10. OK, so now let's talk gridiron action! In our first game, we started off by winning the toss and choosing to defend. I wanted to see what the opposition had in store for us. As predicted, they ran an outside run. Their flavor of outside run was a handoff where the running back initially forward like a dive play, took the ball from the QB and then immediately bounced the run outside. Against a team that immediately crashes to the middle, this might be effective. However, our D was fairly disciplined and maintained their 3-2 zone. The ends strung the play to the outside as practices and forced the runner to cut back into the teeth of our defense. One time, their running back slipped through a missed pull by our DE but the safety was able to pull their flag after about a 10 yard gain. That ended up being the big gainer as our D held them to 4-and-out. Taking over on offense at our 5 (which teams do on each new posession unless their D intercepts the ball. then the O takes over at the end of the interception return), we wanted to establish our two inside running plays. We started off with our Handoff 2 play (like an off tackle run), followed up by our Handoff 1 (like a fullback dive quick hitter). We wound up just short of the midfield no-run zone on 3rd down. While we didn't have to pass, I wanted to try a pass play to get the defense thinking about something new. If given the chance again, I should have run the ball, but I wanted to show the defense a lot of different things in our first posession to make them thinking. We switched to our trips right formation and tried to run a WR screen. I wanted the RBs to set up a wall in formation and then our WR would take a step backwards and then turn toward the QB to catch the ball. The blockers, joined by our C would each take a defender in the area freeing up the ball carrier. The WR then would ideally use the blocks in front of him and find a seam to run through. Here's what happened instead... Our RB1 saw a football sailing toward his head, turned and caught the ball. If thrown the ball 10 times from that distance, this player might catch one of them...but he caught this one. Now unexpectedly with the ball, he panicked a bit and held the ball behind him like an End Around handoff. The WR, being remarkably aware of the situation, grabbed the ball behind the RB1 and ran against the grain past the C and QB to the other side of the field, turning the corner and taking it the distance for a touchdown. Still behind the line of scrimmage, the handoff was ruled legal and the touchdown counted. The D shut 'em down again and we took over on offense. Again, we got nice chunks of yardage with Handoff 2 and Handoff 1. We had come close to breaking the Handoff 2 play by getting our RB2 past the defensive line and then bouncing the run outside around the safety. With the D looking for a run up the middle, we went with a Fake Handoff 1 End Around, which our WR took the distance. He was literally running past defenders running after our fullback. Any time we run a fake and that "faker" gets their flag pulled by the D, that's like a badge of honor for us. To me, that is awesome. The rest of the day followed in much the same way. In both games combined, we were scored on twice (once per opponent) and were stopped once on offense just shy of the end zone when we couldn't connect on a pass play in the no-run zone. The end around was lethal all day, and we started to break some touchdowns off of Handoff 2 when some of our RB2s slipped through or around the safety that was stopping us earlier. Handoff 1 was getting huge chunks when our RB1s were listening to the snap count and were ready to fire out. Even at worst, we were getting 4-5 yards on it when the safeties would corral them. The key to our downhill running game (handoff 1, handoff 2) is to get through the front line before they can react. If we get a block on the safety to that side, look out. Even when we don't get the block, our RBs can put a move on them once in a while or bounce it outside since there's much more room between the safety and the sideline than there is from the defensive end and the sideline. Some other highlights: I like building counters and variations into our core plays so we can thrown another wrinkle at the D. The End Around worked great, especially once we established our inside running game. I then added a fake End Around, where both RBs would fire out to block the safeties, the WR would come across like an end around, the QB would put the ball in their belly and pull it back to their own belly. The WR would carry out the fake bent over a bit with two hands across their bellies where the ball would normally be. The QB would then sprint over to the side of the field where the WR had started (right side, for us) and look for the Center Drag. We called this play up twice and both times our QB and C were the only ones on that side of the field. On the first attempt, our C had drifted out too deep and our QB couldn't connect with him. On the second try, the C ran a better route but I think our QB panicked and she threw a bad pass even though they were about 3 feet apart at the time. She had time to set her feet and throw but she threw on the run and led the C too far. It was one of those moments where the receiver was too open, I guess. But I couldn't be upset at all. This was a play we hadn't practiced at all and executed 90% of it flawlessly, since we were using parts of other plays that we ran well up to that point. Even the other coaches were laughing about the play, saying that they lost sight of the ball, too. The QB and WR did a great job of creating all that space. Even our misfortune ended up good for us, though. Despite us not being able to cash in on that play, calling it opened the end around and handoff 1/2 plays all the more, since we really had the defense flat-footed. Oh, and I have to mention one pass we were able to complete in the first game. We were in the no-run zone near midfield on 4th down. Our QB was doing great managing our run game but she didn't throw it too well to that point. When planning for the season, I knew that in situations where we need to pass but had a QB struggling to pass, we could work in a HB pass play. I just didn't think I'd call it in the first game. So, I call a huddle and ask "OK, who's really good at catching the ball?" A few kids raised their hand and I picked one to play WR. Then I ask "OK, who can throw the ball really far?" Again a few kids raise their hands, and I picked one to play RB2. Neither exactly fair nor scientific, but hey, we were winging it at the time. The C and RB1 would fire out and block safeties, the WR would run out about 8 steps and turn around and wait for the ball, the RB2 would come across behind the QB and take the handoff like an end around, run toward the sideline past the DE, set his feet, and chuck the ball down the field. A real backyard play, but it worked! The defense bit like we were running another run play, leaving the WR behind the safeties. After the games ended, all the players were happy and still buzzing. The league doesn't keep official scores and urges coaches to lessen the emphasis on winning and losing. At the younger levels like this, I'm more than OK with this, as the players will hear about winning and losing from their tackle coaches soon enough. In the full team huddle at the end of our second game, I asked the players how they felt we played, if we played hard, and if we had fun. If we could answer those three points positively, then we probably had a pretty good day. After dismissing the players to snacks and clean up duties, many parents made an effort to come to me and tell me how much they enjoyed the game and how well they thought we coaches did. This was nice to see, as this included a number of parents, grandparents, and other family members who I had yet either to meet altogether or talk very much with up to that point.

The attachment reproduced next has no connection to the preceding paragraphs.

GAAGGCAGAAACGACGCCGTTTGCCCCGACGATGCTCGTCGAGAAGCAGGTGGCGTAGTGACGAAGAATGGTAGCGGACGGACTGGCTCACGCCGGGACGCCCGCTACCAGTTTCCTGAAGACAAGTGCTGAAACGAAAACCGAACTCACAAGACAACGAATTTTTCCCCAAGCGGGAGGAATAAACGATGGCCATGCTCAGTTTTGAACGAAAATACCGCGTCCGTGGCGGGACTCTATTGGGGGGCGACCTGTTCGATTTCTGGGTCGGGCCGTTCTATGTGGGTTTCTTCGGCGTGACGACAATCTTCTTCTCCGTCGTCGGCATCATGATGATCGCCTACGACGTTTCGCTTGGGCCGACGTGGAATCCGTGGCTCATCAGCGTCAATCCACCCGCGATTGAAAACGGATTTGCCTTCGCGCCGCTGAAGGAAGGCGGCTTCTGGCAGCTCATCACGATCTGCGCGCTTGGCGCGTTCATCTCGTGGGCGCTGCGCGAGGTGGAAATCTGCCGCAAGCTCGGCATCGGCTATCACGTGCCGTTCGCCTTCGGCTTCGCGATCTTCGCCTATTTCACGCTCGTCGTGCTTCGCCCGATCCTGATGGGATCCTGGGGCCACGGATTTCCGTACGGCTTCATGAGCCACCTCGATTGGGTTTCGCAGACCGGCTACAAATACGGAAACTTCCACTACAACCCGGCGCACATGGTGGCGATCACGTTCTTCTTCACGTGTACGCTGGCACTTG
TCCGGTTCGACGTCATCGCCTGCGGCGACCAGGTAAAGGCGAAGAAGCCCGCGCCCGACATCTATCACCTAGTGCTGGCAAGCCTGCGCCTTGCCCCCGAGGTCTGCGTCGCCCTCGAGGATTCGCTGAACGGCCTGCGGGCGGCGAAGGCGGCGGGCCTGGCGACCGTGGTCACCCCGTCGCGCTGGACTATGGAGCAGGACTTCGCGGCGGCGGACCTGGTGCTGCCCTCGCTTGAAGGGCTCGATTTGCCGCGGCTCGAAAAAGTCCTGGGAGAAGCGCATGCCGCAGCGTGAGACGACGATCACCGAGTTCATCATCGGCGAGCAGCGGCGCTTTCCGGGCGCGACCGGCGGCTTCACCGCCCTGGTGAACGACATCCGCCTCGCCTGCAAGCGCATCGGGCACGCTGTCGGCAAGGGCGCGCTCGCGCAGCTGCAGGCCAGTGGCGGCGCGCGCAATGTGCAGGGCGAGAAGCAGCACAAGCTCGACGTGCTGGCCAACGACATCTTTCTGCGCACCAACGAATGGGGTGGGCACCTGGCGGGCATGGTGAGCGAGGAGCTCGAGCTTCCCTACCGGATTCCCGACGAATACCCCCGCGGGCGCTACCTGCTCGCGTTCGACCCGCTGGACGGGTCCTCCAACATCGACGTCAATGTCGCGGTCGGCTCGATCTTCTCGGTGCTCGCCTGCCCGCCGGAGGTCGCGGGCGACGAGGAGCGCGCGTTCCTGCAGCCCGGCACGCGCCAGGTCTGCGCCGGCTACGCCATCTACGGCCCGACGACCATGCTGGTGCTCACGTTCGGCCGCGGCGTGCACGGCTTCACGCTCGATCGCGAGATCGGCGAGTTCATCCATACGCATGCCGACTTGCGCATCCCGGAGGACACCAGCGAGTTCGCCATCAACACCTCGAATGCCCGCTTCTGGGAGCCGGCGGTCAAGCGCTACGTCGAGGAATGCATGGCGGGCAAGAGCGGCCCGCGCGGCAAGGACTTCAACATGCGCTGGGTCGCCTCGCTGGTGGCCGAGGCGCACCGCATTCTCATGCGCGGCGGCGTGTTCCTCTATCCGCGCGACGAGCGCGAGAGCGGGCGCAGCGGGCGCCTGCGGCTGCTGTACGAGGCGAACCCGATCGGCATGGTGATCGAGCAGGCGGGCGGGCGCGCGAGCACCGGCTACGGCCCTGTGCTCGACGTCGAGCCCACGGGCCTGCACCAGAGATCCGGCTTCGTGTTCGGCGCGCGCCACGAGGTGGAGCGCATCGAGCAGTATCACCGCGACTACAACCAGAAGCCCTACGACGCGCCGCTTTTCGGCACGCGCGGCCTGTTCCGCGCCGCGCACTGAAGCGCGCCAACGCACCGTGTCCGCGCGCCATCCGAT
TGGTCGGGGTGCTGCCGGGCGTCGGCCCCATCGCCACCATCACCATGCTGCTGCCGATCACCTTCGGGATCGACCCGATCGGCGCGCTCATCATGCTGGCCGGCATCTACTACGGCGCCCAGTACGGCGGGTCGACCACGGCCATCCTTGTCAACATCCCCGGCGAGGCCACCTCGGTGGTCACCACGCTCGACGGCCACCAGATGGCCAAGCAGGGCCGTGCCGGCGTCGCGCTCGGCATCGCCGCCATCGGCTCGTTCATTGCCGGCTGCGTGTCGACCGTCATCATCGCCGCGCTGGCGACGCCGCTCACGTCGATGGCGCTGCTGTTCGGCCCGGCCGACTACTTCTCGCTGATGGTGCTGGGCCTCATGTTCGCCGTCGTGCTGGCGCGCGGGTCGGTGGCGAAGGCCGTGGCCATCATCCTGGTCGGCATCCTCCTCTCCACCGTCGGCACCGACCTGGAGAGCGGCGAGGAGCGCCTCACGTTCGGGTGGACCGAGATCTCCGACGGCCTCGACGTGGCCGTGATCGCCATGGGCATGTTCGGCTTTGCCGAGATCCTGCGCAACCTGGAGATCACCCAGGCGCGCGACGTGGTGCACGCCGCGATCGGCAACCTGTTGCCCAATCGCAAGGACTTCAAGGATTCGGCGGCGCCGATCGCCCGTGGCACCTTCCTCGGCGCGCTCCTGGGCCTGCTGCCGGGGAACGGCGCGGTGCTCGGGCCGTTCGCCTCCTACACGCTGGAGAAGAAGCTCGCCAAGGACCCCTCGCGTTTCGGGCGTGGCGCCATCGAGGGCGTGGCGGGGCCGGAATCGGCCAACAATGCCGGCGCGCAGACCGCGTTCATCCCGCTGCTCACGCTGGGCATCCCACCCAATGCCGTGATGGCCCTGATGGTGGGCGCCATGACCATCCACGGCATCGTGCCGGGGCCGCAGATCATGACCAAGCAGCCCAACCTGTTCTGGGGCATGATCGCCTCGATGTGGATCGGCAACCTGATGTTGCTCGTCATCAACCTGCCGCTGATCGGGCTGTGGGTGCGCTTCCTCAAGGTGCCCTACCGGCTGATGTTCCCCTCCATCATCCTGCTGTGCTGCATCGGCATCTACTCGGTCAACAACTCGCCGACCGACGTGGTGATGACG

11. I try to keep the pep talks short because my guys tune out quickly. One mantra I repeat quite a bit, though, is "Play Hard, Have Fun". It's one of several of our go-to sayings when we put hands in the middle. We need everyone on the field engaged and into the game to succeed. Playing hard also gives players their best chance to succeed. I even tell them that I know we won't be perfect, but I'd rather see them make a mistake going all out then make a mistake going at half speed. Again, not that this pumps anyone up necessarily, but I also lean on this, "You Gotta Crawl Before You Can Walk, Walk Before You Can Run, and Run Before You Can Fly"